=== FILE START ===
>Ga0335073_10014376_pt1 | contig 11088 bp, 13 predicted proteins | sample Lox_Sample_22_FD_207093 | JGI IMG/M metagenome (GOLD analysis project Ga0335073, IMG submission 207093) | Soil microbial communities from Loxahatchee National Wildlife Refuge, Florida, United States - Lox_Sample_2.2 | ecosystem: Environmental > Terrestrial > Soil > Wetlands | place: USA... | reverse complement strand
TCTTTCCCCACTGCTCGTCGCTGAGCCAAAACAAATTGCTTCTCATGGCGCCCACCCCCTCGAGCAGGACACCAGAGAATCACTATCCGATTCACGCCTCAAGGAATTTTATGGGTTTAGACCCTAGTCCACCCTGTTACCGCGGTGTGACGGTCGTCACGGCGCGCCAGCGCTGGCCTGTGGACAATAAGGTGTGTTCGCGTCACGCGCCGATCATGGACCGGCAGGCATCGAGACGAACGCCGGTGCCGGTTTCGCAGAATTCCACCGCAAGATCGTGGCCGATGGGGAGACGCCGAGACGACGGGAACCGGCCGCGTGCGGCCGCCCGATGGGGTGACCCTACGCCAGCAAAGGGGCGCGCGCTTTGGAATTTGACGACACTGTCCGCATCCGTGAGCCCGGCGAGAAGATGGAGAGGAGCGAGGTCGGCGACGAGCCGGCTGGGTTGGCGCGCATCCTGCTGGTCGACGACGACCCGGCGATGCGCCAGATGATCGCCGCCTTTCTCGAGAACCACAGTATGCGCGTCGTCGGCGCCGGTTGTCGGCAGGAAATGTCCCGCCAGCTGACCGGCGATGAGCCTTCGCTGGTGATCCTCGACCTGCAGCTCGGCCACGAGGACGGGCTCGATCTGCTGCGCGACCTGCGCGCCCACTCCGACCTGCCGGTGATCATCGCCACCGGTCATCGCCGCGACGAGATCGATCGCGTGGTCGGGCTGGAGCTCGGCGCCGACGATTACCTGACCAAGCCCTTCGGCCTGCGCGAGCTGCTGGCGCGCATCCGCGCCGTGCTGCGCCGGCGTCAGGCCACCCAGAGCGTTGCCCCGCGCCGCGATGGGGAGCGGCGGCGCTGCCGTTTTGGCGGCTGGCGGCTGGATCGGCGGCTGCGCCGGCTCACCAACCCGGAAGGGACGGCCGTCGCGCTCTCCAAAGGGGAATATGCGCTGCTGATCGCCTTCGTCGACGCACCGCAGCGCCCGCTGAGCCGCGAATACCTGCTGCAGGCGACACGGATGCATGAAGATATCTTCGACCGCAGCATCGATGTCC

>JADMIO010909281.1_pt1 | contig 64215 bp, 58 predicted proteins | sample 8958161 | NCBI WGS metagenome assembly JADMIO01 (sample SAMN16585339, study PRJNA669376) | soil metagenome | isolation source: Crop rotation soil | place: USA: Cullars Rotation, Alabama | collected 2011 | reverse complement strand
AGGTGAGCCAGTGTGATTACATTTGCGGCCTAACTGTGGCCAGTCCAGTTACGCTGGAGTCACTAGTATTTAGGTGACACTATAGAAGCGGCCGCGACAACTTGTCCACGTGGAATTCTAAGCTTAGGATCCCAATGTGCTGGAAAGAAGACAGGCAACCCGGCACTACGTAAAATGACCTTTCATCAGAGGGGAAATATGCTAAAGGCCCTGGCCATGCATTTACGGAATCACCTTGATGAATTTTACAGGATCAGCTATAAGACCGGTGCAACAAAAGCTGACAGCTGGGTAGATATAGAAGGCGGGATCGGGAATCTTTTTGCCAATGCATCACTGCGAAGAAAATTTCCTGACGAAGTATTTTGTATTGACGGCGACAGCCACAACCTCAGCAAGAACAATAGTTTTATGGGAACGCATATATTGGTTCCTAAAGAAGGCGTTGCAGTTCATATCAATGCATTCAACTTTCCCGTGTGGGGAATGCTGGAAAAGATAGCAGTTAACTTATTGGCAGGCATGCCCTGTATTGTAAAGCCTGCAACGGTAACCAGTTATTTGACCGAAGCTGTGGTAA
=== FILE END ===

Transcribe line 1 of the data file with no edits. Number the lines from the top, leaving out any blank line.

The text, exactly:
>Ga0335073_10014376_pt1 | contig 11088 bp, 13 predicted proteins | sample Lox_Sample_22_FD_207093 | JGI IMG/M metagenome (GOLD analysis project Ga0335073, IMG submission 207093) | Soil microbial communities from Loxahatchee National Wildlife Refuge, Florida, United States - Lox_Sample_2.2 | ecosystem: Environmental > Terrestrial > Soil > Wetlands | place: USA... | reverse complement strand